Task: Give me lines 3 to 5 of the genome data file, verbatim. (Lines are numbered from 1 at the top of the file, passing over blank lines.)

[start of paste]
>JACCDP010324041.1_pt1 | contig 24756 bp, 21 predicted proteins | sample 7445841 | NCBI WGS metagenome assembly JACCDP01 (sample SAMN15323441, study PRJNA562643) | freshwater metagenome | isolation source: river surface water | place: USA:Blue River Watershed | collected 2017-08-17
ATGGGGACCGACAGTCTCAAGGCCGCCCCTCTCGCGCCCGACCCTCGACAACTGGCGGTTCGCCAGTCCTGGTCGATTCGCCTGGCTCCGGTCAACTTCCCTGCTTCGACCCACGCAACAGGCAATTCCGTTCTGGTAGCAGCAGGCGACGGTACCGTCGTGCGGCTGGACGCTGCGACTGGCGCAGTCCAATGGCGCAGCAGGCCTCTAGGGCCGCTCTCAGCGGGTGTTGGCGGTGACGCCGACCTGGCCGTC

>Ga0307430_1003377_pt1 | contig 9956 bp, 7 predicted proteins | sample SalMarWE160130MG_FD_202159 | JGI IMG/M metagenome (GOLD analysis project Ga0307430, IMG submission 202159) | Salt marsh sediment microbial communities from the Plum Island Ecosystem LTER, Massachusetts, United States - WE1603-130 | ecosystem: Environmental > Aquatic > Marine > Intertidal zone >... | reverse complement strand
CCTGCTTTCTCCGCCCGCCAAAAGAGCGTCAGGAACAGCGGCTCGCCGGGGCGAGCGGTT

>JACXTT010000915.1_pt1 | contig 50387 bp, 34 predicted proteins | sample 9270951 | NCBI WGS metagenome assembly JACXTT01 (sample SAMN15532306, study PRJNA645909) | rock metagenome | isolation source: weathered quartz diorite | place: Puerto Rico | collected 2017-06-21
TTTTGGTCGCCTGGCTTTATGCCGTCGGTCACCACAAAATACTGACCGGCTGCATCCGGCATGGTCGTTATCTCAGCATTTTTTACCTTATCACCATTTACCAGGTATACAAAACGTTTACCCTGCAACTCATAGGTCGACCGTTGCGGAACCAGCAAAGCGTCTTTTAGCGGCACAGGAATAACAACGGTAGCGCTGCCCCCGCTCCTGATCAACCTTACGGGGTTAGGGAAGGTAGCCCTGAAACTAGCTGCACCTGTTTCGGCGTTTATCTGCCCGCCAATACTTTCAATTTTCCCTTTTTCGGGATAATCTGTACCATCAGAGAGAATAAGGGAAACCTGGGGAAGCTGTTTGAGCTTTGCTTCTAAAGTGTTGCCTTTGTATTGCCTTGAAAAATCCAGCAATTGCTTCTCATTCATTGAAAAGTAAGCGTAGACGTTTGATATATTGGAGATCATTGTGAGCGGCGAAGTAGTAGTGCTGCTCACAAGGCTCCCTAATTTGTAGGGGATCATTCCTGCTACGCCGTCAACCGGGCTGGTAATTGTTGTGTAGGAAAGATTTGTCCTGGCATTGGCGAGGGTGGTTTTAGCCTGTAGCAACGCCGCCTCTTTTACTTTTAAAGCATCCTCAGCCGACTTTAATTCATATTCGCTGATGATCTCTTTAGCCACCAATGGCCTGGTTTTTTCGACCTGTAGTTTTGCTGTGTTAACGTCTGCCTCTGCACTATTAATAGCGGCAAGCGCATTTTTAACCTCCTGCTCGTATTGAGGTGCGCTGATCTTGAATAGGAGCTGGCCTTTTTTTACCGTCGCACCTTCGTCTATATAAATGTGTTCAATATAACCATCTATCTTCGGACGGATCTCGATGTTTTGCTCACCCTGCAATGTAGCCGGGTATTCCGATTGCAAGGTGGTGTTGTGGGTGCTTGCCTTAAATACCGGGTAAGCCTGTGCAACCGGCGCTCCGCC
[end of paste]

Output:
>Ga0307430_1003377_pt1 | contig 9956 bp, 7 predicted proteins | sample SalMarWE160130MG_FD_202159 | JGI IMG/M metagenome (GOLD analysis project Ga0307430, IMG submission 202159) | Salt marsh sediment microbial communities from the Plum Island Ecosystem LTER, Massachusetts, United States - WE1603-130 | ecosystem: Environmental > Aquatic > Marine > Intertidal zone >... | reverse complement strand
CCTGCTTTCTCCGCCCGCCAAAAGAGCGTCAGGAACAGCGGCTCGCCGGGGCGAGCGGTT

>JACXTT010000915.1_pt1 | contig 50387 bp, 34 predicted proteins | sample 9270951 | NCBI WGS metagenome assembly JACXTT01 (sample SAMN15532306, study PRJNA645909) | rock metagenome | isolation source: weathered quartz diorite | place: Puerto Rico | collected 2017-06-21